The feast of the Dedication of the Basilica of Saint John Lateran last week was a twofold reminder of the importance of that church, which is the Pope’s cathedral and, like all churches, an expression of the unity found in communion with the Successor of Saint Peter. It is also an important sign that all church buildings are expressions of heaven.
In Jerusalem, our Lord said that if the temple were destroyed, he would rebuild it in three days. He was speaking of his own body, for buildings come and go but he lives forever. Yet he revered the earthly temple and became most righteously angry, using a whip to drive out those who profaned it. Each one of us by baptism becomes a temple of the Holy Spirit, and the best way to keep that human shrine fit for God is to whip Satan out of it by going to confession.
Church buildings are natural lodgings for the supernatural Church, which is why we should make them as beautiful as possible. Winston Churchill said, “We shape our buildings, and afterwards our buildings shape us.” The art and skill with which we adorn churches in turn bring us closer to the Lord. It is not enough to believe in Christ. The acknowledgement of his divinity must move the soul to worship him. “The devils also believe and tremble in fear” (James 2:19), because they refuse to worship him. Their fear is servile fear, and not the holy fear, or awe, that churches should evoke and encourage. It is the difference between being haunted and being holy.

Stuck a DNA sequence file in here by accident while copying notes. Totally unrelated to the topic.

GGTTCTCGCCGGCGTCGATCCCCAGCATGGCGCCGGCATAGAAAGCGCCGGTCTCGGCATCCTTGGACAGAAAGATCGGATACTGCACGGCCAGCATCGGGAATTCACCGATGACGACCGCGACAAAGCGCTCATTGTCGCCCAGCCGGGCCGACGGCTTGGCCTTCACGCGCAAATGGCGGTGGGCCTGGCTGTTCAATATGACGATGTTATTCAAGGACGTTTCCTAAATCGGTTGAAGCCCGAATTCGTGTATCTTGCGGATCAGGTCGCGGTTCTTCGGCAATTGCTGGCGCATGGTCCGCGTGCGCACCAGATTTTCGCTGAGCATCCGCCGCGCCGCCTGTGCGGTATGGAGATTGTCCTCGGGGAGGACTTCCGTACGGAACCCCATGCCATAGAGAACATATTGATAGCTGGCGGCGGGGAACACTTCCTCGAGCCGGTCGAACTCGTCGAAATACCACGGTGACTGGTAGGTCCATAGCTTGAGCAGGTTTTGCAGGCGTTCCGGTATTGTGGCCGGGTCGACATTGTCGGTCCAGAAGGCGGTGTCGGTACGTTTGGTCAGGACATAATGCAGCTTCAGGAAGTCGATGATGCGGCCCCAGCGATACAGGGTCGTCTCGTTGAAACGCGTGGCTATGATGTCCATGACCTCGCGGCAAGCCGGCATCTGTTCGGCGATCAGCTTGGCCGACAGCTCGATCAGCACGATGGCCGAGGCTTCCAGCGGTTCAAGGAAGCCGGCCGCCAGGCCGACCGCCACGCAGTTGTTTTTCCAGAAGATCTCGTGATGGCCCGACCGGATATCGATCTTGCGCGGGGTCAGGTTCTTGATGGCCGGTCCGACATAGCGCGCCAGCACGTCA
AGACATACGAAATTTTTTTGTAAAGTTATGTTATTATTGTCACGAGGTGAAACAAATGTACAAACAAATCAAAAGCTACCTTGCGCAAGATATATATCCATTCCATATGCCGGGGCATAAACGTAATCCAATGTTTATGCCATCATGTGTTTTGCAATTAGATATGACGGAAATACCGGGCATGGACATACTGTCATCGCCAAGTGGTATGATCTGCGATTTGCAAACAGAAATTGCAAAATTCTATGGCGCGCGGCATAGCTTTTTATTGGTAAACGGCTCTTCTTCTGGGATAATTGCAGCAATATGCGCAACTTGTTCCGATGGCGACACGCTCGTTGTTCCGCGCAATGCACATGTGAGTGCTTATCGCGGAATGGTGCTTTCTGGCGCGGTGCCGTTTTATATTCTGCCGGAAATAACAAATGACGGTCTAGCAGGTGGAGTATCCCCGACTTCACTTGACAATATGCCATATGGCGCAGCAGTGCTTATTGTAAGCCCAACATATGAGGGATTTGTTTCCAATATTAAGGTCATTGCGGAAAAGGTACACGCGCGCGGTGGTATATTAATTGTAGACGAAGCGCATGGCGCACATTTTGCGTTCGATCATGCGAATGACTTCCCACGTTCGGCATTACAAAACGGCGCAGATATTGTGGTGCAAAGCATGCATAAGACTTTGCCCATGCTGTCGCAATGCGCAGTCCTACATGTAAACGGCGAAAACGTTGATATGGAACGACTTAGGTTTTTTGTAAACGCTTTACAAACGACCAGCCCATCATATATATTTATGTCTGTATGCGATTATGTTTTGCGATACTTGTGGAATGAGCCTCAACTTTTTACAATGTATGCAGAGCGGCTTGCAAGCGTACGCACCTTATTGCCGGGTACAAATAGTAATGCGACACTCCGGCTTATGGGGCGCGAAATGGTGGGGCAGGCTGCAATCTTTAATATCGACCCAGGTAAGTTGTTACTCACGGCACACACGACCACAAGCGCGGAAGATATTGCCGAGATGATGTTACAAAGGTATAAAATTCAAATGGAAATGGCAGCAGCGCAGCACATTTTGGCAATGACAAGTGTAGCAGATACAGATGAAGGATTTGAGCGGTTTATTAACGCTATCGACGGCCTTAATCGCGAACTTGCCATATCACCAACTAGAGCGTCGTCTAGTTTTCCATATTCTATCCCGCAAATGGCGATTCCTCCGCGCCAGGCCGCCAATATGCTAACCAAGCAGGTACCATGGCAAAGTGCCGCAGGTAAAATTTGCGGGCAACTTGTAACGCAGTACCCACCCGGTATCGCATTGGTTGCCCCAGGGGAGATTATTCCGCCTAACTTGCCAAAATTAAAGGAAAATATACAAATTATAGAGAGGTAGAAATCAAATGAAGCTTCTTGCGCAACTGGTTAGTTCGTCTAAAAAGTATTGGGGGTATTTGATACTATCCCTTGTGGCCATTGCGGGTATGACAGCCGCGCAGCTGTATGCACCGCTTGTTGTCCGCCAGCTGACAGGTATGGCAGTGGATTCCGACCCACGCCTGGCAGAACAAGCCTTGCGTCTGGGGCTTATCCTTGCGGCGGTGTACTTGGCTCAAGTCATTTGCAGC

Jesus called the Temple “My Father’s house” because he is the Divine Son. We pray “Our Father” and not “My Father” because we are not divine by nature, but God “adopts” us as his children, and so church buildings express in stone what we are in flesh. They should not be like lecture halls or living rooms, but should be places where earth and heaven meet. To enter a church is to confess that our relationship with God is a corporate obedience to his will and not an individualistic exercise of arbitrary opinions.
Hundreds of churches have been destroyed recently in Iraq and Syria. Christians there paradoxically become ever more vividly Christian by their terrible suffering. When we get into a lather about merging churches in our city, and act as though the closing of a church building were the end of the world, we should rather ask ourselves if we could be servants of God without a particular building of which we have become fond. In all things, including church architecture, faith offers God the best we can give. But without the devotion of the heart, asceticism fades away into vain aestheticism. A wise liturgist once said that the best way to make a church beautiful is to fill it with people.